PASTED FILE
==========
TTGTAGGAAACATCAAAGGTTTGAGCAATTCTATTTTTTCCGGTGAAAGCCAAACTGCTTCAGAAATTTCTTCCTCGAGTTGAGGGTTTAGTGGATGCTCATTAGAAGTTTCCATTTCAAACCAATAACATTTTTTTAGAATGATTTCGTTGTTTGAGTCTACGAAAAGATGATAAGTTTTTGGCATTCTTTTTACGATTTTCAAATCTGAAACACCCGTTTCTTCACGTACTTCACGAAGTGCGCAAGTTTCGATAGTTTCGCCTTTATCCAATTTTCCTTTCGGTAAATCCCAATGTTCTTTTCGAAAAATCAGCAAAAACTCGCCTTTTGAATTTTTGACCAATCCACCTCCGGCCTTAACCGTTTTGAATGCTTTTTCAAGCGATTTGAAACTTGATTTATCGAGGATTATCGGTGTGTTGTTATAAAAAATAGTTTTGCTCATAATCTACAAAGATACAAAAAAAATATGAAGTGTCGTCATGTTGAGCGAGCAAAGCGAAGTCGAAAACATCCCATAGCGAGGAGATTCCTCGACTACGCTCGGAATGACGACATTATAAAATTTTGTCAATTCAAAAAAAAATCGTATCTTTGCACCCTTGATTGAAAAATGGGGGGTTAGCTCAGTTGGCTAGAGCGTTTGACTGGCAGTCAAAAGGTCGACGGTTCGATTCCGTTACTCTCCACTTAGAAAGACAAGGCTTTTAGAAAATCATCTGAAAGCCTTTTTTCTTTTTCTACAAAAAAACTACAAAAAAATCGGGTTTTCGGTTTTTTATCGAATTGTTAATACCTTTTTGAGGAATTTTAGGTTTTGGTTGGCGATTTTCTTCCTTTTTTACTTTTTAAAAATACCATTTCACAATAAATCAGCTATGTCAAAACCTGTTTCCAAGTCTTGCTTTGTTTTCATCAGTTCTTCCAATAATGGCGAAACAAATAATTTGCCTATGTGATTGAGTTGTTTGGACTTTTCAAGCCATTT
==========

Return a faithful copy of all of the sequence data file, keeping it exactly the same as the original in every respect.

TTGTAGGAAACATCAAAGGTTTGAGCAATTCTATTTTTTCCGGTGAAAGCCAAACTGCTTCAGAAATTTCTTCCTCGAGTTGAGGGTTTAGTGGATGCTCATTAGAAGTTTCCATTTCAAACCAATAACATTTTTTTAGAATGATTTCGTTGTTTGAGTCTACGAAAAGATGATAAGTTTTTGGCATTCTTTTTACGATTTTCAAATCTGAAACACCCGTTTCTTCACGTACTTCACGAAGTGCGCAAGTTTCGATAGTTTCGCCTTTATCCAATTTTCCTTTCGGTAAATCCCAATGTTCTTTTCGAAAAATCAGCAAAAACTCGCCTTTTGAATTTTTGACCAATCCACCTCCGGCCTTAACCGTTTTGAATGCTTTTTCAAGCGATTTGAAACTTGATTTATCGAGGATTATCGGTGTGTTGTTATAAAAAATAGTTTTGCTCATAATCTACAAAGATACAAAAAAAATATGAAGTGTCGTCATGTTGAGCGAGCAAAGCGAAGTCGAAAACATCCCATAGCGAGGAGATTCCTCGACTACGCTCGGAATGACGACATTATAAAATTTTGTCAATTCAAAAAAAAATCGTATCTTTGCACCCTTGATTGAAAAATGGGGGGTTAGCTCAGTTGGCTAGAGCGTTTGACTGGCAGTCAAAAGGTCGACGGTTCGATTCCGTTACTCTCCACTTAGAAAGACAAGGCTTTTAGAAAATCATCTGAAAGCCTTTTTTCTTTTTCTACAAAAAAACTACAAAAAAATCGGGTTTTCGGTTTTTTATCGAATTGTTAATACCTTTTTGAGGAATTTTAGGTTTTGGTTGGCGATTTTCTTCCTTTTTTACTTTTTAAAAATACCATTTCACAATAAATCAGCTATGTCAAAACCTGTTTCCAAGTCTTGCTTTGTTTTCATCAGTTCTTCCAATAATGGCGAAACAAATAATTTGCCTATGTGATTGAGTTGTTTGGACTTTTCAAGCCATTT